keeps God's true princes of the Empire from the world's hustings; and

leaves the highest honours that this air can give, to those men who

become famous more through their infinite inferiority to the choice

hidden handful of the Divine Inert, than through their undoubted

superiority over the dead level of the mass. Such large virtue lurks

in these small things when extreme political superstitions invest them,

that in some royal instances even to idiot imbecility they have imparted

potency. But when, as in the case of Nicholas the Czar, the ringed crown

of geographical empire encircles an imperial brain; then, the plebeian

herds crouch abased before the tremendous centralization. Nor, will the

tragic dramatist who would depict mortal indomitableness in its fullest

sweep and direct swing, ever forget a hint, incidentally so important in

his art, as the one now alluded to.
But Ahab, my Captain, still moves before me in all his Nantucket

grimness and shagginess; and in this episode touching Emperors and

Kings, I must not conceal that I have only to do with a poor old

whale-hunter like him; and, therefore, all outward majestical trappings

and housings are denied me. Oh, Ahab! what shall be grand in thee, it

must needs be plucked at from the skies, and dived for in the deep, and

featured in the unbodied air!

CHAPTER 34. The Cabin-Table.

It is noon; and Dough-Boy, the steward, thrusting his pale loaf-of-bread

face from the cabin-scuttle, announces dinner to his lord and

master; who, sitting in the lee quarter-boat, has just been taking an

observation of the sun; and is now mutely reckoning the latitude on the

smooth, medallion-shaped tablet, reserved for that daily purpose on

the upper part of his ivory leg. From his complete inattention to the

tidings, you would think that moody Ahab had not heard his menial. But

presently, catching hold of the mizen shrouds, he swings himself to

the deck, and in an even, unexhilarated voice, saying, "Dinner, Mr.

Starbuck," disappears into the cabin.


When the last echo of his sultan's step has died away, and Starbuck, the

first Emir, has every reason to suppose that he is seated, then Starbuck

rouses from his quietude, takes a few turns along the planks, and, after

a grave peep into the binnacle, says, with some touch of pleasantness,

"Dinner, Mr. Stubb," and descends the scuttle. The second Emir lounges

about the rigging awhile, and then slightly shaking the main brace, to

see whether it will be all right with that important rope, he likewise

takes up the old burden, and with a rapid "Dinner, Mr. Flask," follows

after his predecessors.
But the third Emir, now seeing himself all alone on the quarter-deck,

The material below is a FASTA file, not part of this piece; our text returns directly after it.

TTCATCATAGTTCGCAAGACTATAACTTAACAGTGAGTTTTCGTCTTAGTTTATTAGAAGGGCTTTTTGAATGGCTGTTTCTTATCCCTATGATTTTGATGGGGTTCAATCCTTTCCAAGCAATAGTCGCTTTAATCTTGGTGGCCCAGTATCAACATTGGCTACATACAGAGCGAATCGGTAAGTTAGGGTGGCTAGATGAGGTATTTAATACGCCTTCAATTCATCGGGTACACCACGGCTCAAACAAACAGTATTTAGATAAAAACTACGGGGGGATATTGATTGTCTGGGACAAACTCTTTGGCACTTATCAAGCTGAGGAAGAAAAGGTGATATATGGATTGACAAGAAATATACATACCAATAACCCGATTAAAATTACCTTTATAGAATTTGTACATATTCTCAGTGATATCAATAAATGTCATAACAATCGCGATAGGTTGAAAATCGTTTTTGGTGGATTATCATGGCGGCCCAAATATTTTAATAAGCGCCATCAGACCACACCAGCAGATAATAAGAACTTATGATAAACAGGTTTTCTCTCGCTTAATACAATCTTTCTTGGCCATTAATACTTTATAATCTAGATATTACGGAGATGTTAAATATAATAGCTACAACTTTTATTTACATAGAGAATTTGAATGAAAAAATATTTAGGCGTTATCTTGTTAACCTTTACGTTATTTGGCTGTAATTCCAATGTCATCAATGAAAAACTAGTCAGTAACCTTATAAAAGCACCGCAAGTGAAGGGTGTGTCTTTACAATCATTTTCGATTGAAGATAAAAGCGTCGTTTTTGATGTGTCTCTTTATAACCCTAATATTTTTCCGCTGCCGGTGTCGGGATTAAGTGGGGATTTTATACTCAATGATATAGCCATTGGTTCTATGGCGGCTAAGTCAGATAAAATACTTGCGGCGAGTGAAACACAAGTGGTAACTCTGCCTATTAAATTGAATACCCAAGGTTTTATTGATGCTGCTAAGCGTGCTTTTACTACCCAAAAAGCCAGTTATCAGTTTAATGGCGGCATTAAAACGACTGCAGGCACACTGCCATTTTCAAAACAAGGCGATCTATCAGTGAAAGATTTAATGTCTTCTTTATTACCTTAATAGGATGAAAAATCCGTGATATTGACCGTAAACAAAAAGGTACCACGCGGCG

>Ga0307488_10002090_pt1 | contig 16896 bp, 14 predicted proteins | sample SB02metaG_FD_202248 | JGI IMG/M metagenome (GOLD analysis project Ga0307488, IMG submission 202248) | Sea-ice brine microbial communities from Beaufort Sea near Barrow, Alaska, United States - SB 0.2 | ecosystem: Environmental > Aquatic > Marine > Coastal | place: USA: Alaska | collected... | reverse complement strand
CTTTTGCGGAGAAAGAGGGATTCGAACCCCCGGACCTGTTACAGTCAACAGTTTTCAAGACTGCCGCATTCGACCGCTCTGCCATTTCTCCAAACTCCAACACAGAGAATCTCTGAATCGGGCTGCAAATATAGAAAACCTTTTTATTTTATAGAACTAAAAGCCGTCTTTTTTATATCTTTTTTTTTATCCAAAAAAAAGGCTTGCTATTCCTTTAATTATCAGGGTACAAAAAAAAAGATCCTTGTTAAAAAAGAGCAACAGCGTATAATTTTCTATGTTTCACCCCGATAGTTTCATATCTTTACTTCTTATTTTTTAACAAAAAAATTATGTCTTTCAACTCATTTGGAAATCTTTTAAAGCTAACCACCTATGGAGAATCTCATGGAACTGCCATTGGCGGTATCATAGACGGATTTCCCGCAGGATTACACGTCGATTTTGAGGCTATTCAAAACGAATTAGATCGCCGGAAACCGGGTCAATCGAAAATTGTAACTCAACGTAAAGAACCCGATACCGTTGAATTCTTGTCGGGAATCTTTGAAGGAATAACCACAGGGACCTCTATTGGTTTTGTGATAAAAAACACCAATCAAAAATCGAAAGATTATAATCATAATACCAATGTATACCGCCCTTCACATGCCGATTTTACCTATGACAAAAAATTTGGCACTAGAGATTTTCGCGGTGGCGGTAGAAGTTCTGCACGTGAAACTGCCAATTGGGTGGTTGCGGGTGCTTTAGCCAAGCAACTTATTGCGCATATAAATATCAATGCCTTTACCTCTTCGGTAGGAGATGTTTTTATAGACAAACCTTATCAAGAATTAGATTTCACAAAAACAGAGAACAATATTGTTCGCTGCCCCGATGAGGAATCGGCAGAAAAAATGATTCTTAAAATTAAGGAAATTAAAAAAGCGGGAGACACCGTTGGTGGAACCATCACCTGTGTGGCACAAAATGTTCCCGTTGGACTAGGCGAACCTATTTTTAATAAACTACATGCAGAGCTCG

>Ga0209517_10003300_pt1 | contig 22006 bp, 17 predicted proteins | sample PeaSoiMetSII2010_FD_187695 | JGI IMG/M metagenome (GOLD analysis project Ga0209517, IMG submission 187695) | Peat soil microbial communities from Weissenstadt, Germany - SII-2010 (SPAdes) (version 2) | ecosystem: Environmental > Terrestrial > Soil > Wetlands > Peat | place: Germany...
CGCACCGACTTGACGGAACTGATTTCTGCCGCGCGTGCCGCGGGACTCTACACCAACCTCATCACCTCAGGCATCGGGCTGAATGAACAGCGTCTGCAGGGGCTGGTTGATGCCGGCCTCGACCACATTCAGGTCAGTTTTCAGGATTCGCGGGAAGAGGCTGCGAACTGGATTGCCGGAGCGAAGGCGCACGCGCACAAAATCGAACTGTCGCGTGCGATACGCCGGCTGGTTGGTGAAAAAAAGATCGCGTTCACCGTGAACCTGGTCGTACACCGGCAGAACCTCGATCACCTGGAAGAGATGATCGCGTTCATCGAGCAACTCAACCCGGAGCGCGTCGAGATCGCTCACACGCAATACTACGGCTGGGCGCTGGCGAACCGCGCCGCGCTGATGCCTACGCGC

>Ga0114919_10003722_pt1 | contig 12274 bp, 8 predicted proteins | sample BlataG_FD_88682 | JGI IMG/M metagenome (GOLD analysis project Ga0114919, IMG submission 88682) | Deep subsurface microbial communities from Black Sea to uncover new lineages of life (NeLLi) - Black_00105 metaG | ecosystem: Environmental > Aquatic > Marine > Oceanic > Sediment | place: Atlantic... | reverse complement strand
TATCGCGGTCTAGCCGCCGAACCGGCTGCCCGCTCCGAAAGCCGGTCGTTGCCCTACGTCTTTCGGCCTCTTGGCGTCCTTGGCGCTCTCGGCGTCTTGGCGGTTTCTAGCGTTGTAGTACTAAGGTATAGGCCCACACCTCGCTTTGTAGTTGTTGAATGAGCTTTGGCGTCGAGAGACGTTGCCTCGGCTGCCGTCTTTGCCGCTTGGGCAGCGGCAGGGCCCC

seems to feel relieved from some curious restraint; for, tipping all

sorts of knowing winks in all sorts of directions, and kicking off his

shoes, he strikes into a sharp but noiseless squall of a hornpipe right

over the Grand Turk's head; and then, by a dexterous sleight, pitching

his cap up into the mizentop for a shelf, he goes down rollicking so

far at least as he remains visible from the deck, reversing all other

processions, by bringing up the rear with music. But ere stepping into

the cabin doorway below, he pauses, ships a new face altogether, and,

then, independent, hilarious little Flask enters King Ahab's presence,

in the character of Abjectus, or the Slave.
It is not the least among the strange things bred by the intense

artificialness of sea-usages, that while in the open air of the deck

some officers will, upon provocation, bear themselves boldly and

defyingly enough towards their commander; yet, ten to one, let those

very officers the next moment go down to their customary dinner in that

same commander's cabin, and straightway their inoffensive, not to say

deprecatory and humble air towards him, as he sits at the head of

the table; this is marvellous, sometimes most comical. Wherefore this

difference? A problem? Perhaps not. To have been Belshazzar, King of

Babylon; and to have been Belshazzar, not haughtily but courteously,

therein certainly must have been some touch of mundane grandeur. But he

who in the rightly regal and intelligent spirit presides over his own

private dinner-table of invited guests, that man's unchallenged power

and dominion of individual influence for the time; that man's royalty of

state transcends Belshazzar's, for Belshazzar was not the greatest. Who

has but once dined his friends, has tasted what it is to be Caesar. It

is a witchery of social czarship which there is no withstanding. Now,

if to this consideration you superadd the official supremacy of a

ship-master, then, by inference, you will derive the cause of that

peculiarity of sea-life just mentioned.


Over his ivory-inlaid table, Ahab presided like a mute, maned

sea-lion on the white coral beach, surrounded by his warlike but still

deferential cubs. In his own proper turn, each officer waited to be

served. They were as little children before Ahab; and yet, in Ahab,

there seemed not to lurk the smallest social arrogance. With one mind,

their intent eyes all fastened upon the old man's knife, as he carved

the chief dish before him. I do not suppose that for the world they

would have profaned that moment with the slightest observation, even

upon so neutral a topic as the weather. No! And when reaching out his

knife and fork, between which the slice of beef was locked, Ahab thereby

motioned Starbuck's plate towards him, the mate received his meat as